post #92 of 94
i'm not sure if my post belongs here or not.

my husband and i are considering moving to NZ--for both our careers and our family life to improve (well, the three of us anyway, as we would be leaving extended family behind).

this is not because we do not love the US. there are many great things about the US that we love. and, we found that many of those things exist in NZ too, as well as things that would be better for our careers.

we visited NZ two years ago. we really enjoyed it and made a lot of friends (with whom we are still in contact nearly every day!).

in order for our careers to move forward, we feel lthat we have two options: NZ or Los Angeles. for whatever reason, we "feel" that NZ would be better for us because there are more career opportunities and the lifestyle in NZ is similar to ours--we just feel we would have a better quality of life there than in LA.

but, it is a BIG move. has anyone just decided that another place would be right for them and moved? how did you come to the ultimate decision to do it? how did it work out?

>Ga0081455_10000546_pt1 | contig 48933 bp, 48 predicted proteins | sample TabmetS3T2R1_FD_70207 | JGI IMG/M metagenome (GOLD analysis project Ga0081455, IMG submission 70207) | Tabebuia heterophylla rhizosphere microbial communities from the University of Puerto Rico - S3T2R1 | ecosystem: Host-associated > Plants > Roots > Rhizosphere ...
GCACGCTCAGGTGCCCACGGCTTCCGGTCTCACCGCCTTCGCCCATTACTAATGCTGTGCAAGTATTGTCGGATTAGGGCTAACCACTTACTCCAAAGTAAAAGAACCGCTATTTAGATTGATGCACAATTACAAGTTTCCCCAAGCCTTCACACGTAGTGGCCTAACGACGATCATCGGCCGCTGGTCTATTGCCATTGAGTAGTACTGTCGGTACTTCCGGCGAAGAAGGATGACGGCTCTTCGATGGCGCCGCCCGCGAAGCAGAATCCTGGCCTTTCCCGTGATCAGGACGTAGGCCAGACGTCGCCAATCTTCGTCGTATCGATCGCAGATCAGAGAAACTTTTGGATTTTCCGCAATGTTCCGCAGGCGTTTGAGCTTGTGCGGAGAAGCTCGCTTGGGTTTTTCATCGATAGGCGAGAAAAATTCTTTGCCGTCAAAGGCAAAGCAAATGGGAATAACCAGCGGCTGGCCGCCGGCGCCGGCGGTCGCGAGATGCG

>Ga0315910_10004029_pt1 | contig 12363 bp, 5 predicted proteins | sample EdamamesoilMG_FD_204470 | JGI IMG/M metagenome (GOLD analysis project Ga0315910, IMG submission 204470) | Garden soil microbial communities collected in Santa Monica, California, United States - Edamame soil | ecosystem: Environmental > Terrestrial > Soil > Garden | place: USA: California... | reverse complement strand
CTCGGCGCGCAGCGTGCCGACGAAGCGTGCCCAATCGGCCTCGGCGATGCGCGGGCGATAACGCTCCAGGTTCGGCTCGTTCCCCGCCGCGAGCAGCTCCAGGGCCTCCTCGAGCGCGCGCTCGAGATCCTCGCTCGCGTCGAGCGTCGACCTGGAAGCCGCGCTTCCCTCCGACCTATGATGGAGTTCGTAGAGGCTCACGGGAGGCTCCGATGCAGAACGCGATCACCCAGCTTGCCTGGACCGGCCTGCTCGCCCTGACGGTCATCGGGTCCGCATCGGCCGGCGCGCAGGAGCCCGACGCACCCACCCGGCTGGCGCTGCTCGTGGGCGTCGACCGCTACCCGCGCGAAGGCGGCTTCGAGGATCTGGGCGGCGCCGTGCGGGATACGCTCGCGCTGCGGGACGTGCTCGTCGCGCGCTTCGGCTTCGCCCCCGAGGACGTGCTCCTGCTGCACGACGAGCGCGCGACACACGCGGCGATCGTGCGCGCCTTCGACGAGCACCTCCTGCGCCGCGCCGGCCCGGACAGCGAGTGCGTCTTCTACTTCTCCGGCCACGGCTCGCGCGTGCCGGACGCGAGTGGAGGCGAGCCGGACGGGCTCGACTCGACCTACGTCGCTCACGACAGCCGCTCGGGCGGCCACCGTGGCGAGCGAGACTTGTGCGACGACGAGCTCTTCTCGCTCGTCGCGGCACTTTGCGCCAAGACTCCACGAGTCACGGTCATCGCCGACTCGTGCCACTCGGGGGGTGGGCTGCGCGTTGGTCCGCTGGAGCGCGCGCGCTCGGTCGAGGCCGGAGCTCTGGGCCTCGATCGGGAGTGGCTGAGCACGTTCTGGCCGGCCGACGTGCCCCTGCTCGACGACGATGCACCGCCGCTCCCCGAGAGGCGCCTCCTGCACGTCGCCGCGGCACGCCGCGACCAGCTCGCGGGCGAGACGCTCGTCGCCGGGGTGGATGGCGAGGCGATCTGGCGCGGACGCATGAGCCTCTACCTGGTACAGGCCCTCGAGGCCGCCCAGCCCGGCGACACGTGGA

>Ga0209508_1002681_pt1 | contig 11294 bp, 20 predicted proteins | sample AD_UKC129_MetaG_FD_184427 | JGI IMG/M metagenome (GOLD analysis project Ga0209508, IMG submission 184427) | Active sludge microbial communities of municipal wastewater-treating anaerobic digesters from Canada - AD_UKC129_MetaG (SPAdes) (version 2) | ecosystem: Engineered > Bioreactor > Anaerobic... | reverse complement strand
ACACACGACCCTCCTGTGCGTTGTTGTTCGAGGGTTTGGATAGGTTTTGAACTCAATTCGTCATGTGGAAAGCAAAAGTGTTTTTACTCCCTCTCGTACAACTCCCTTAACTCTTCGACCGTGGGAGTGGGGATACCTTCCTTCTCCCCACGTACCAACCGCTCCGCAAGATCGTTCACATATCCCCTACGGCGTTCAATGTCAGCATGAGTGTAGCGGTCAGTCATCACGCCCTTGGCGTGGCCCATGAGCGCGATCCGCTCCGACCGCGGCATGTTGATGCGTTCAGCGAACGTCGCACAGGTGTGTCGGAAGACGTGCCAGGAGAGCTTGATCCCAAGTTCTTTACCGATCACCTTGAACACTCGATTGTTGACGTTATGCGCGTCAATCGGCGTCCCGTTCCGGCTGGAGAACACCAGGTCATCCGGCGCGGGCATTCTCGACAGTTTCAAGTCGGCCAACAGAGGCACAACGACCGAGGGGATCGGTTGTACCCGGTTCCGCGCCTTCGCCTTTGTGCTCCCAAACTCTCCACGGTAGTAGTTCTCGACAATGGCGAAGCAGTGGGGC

thanks!
post #93 of 94
zoebird,

We did! Dh is European, and I had been living in Europe for 15 years, but we felt as if we had hit a brick wall. We did a lot of research into immigration to other countries - NZ was our first choice but we couldn't afford to travel there from Germany - 4000 EUR just for plane fare for all four of us was too much. Without a job offer, it was a toss up as to whether we would have qualified for a working visa, so we decided to go to Canada (closer to both families, dh has a sister living in NY, we both have French nationality). Québec, to be more specific.
All of our moving preparations, finding accomodations (we got really lucky), and reading as much material we could get our hands on before leaving, did not prepare us for the emotional challenges we faced the first few months being here. We have now been here about 7 months and are starting to grow tiny roots. I don't want to hijack this thread, but please feel free to PM me and I can tell you more about our adventures. We've had some fabulous experiences as well, and we are pretty satisfied with our big decision.
post #94 of 94
Zoe, I think you might want to post separately and also in Finding Your Tribe because you would be more interested in NZ-specific advice...